Saturday, 19 May 2012

Single/Double/Close In Diffuse Action

Lighting shiny products and options: bounce-style softbox (Westcott Apollo) vs straight through softbox (Ezybox)

Vanilla modifier vs extra diffusion vs vanilla modifier close in.

The images show different configurations with the softbox camera left, a little behind the object and feathered back towards camera with a bounce card clamped on camera right parallel to the camera.

"The larger the apparent light source, the softer the light" is the 101 of lighting. However, I was curious to see how different style of hotshoe softboxes (bounce vs shoot through - more diffused/more specular) affected the final image.

Single Diffusion through Softbox

As noted the two styles of softboxes has a telling effect on the image, both with the face of the diffusion material at a distance of 1ft from the object.


The images above have the softbox on camera left whilst on camera right is a white card used for bounce fill: the object has essentially 2 different types of light on it.

Notice the highlight on camera right - it is noticeably softer/more diffuse/less contrasty which is due to the second level of diffusion from the bounce card. The white card has taken the softbox light (reasonably large apparent size) and diffused it again - this accounts for the soft shadow transition/less contrast and the hallmark of a diffused light source. The camera left side which is illuminated only by the softbox has more contrast even though it's coming from the diffused softbox light.

When using one single light source for lighting products, it is necessary to use fill/secondary light source since we tend to be lighting from behind. The addition of a second similar light and modifier, the object would have the same quality of light. For our example (softbox + bounce fill) there are 2 types of light illuminating the object which gives it a non-uniform and somewhat less appealing overall feel.

Double Diffusion

To provide a more uniform quality of light we need to use similar lights. Fine but for this, let's keep this simple with one light and a bounce card. So, in addressing the uniformity of the light we can affect the softbox light - we're left with having to make the light more diffuse.

So let's back up a second and discuss double diffusion - this is usually a technique that takes an already diffuse/large light source (remember that large apparent size gives us soft, diffused light) and we diffuse it again. Doing so we are making a larger and thus softer light source.

The original light source can be actual multiple diffused lights from umbrella'd light, softbox'd light etc and the second diffusion layer can be a scrim or any other diffusion material.

The net result, as with all diffused light, is that the double diffusion takes the already diffused and large(ish) light source and makes it bigger and in doing so takes the intensity per square inch and spreads that intensity over a larger area. This affects that transition zones making them smoother.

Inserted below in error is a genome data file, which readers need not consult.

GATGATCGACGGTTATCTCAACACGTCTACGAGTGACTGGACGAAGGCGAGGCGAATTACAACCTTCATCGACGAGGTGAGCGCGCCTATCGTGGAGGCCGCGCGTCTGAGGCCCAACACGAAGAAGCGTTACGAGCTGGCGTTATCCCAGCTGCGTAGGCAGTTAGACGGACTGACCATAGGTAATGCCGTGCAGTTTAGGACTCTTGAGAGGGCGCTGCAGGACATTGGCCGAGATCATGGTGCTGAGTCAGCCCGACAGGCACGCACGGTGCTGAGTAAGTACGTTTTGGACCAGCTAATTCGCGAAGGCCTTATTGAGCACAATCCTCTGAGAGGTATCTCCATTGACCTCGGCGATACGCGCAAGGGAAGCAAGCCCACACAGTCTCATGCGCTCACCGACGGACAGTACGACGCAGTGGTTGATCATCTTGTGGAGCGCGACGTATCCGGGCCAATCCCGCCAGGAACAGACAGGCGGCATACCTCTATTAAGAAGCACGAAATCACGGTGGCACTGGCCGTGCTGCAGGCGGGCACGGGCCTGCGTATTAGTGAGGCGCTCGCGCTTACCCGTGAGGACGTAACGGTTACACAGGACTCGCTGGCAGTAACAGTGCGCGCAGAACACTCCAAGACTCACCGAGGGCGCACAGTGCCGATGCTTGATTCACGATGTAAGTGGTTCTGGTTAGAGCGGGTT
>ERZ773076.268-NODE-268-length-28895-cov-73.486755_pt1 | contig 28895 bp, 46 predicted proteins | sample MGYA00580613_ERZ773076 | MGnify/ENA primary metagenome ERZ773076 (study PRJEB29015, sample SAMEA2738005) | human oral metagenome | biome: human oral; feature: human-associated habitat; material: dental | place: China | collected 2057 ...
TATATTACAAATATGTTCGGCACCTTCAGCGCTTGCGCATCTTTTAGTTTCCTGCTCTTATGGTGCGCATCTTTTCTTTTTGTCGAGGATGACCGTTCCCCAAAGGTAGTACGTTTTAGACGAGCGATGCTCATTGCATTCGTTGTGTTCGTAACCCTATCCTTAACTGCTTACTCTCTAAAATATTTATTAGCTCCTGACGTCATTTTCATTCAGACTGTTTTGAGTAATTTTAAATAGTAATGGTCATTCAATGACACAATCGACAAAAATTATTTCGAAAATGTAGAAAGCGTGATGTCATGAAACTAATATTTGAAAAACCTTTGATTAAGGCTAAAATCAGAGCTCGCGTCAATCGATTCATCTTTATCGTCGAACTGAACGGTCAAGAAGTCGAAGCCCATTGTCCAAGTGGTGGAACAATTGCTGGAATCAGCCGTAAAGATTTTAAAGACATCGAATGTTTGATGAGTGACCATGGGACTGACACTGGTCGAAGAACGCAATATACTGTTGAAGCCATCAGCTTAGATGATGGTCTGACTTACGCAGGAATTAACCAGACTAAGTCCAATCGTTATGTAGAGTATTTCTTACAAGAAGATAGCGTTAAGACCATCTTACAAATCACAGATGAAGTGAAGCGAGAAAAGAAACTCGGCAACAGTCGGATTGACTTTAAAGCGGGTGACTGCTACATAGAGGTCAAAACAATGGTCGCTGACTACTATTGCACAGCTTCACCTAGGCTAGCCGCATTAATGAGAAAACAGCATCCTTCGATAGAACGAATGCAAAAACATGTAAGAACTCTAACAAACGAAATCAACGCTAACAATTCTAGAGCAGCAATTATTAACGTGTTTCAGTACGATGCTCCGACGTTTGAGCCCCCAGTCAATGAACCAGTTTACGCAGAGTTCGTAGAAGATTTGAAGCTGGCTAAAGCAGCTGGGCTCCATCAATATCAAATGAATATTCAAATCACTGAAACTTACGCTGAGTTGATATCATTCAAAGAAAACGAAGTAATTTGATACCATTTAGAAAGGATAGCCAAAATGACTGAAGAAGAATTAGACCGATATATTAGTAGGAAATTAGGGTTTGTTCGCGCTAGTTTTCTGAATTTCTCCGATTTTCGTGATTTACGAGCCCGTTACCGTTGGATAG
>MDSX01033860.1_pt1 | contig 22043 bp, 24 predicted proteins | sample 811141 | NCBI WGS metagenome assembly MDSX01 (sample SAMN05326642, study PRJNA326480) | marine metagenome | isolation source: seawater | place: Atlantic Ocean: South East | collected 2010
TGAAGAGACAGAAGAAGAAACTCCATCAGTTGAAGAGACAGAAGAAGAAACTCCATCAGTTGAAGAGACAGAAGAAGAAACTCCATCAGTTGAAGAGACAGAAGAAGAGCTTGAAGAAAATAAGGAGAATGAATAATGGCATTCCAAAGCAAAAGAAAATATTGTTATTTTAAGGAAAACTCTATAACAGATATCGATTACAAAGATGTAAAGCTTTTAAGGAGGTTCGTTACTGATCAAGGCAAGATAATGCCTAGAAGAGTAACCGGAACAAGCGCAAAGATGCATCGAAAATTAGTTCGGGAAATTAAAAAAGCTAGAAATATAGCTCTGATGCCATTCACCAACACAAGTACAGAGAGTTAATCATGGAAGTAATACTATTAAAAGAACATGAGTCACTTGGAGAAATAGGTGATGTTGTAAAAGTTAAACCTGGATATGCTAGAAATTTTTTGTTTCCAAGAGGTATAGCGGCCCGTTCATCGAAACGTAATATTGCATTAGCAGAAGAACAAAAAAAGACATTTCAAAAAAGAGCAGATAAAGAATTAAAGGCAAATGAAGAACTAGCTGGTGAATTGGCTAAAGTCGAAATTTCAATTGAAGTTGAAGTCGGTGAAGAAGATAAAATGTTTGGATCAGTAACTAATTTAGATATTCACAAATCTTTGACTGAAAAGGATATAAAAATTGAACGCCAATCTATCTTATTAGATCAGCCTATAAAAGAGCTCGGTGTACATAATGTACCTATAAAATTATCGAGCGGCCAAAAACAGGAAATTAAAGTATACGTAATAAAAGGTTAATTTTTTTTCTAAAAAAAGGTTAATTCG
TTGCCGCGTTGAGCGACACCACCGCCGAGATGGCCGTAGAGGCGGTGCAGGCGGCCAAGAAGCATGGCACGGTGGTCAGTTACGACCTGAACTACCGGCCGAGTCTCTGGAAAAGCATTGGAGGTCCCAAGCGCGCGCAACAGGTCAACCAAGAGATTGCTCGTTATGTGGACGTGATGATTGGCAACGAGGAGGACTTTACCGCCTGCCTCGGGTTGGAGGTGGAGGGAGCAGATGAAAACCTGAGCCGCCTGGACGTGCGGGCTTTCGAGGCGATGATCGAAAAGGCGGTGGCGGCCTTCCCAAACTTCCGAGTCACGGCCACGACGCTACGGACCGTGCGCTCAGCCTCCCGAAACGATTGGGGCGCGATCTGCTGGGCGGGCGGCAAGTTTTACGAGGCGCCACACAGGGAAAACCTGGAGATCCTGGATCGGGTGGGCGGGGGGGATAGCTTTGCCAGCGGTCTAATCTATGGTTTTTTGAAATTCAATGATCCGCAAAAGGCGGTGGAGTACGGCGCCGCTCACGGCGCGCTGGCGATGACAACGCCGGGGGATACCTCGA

In shiny/reflective objects the double diffusion would soften/diffuse any distinct edge from the original light source. Consider the specular highlight on a shiny object- a specular highlight is nothing more than a reflection of the light. A square softbox etc would show up in the shiny object as a square specular with the edge of the light clearly defined. Pushing the softbox light through another diffusion layer (double diffusing it) spreads the intensity of the light and thus making the edges of the softbox light less apparent.

Double Diffusion vs Close Up

Double diffusing makes the light bigger still. But bringing in the original light source closer would also make it bigger. So what's the difference between the two? Below, the images show the double diffusion material and the original light source at the same distance (just out of frame, camera left).

Double diffusion

Double diffusion
Note the double diffused light and particularly the specular highlight compared to the original images up top. As noted above, the specular highlight-to-true tone transition is smoother with the double diffused light which is because the double diffused light is spreading the intensity of the light.

Compare the double diffused light with the closer-in light. Whilst both lights are providing very diffused light, note the specular highlight transition - we can still make out very clearly the specular from the softbox diffusion panel.

Further note that the position of the double diffusion layer is important:

only change is the addition of the second diffusion layer
Notice that when the second diffusion layer is close to the softbox face there is only minimal change to the transition zones and the overal light intensity.

One additional thing to remember when bringing the light in close is that whilst it makes the light apparently bigger, it also increases the rate of falloff which may be another issue to address, even for small objects.

The double diffused light gives a very uniform look to the highlights although it removes a lot of the detail in this particular object whilst the softbox very close provides a good balance. More importantly, we can see the results and different quality of light between the different iterations available here and can apply as appropriate.

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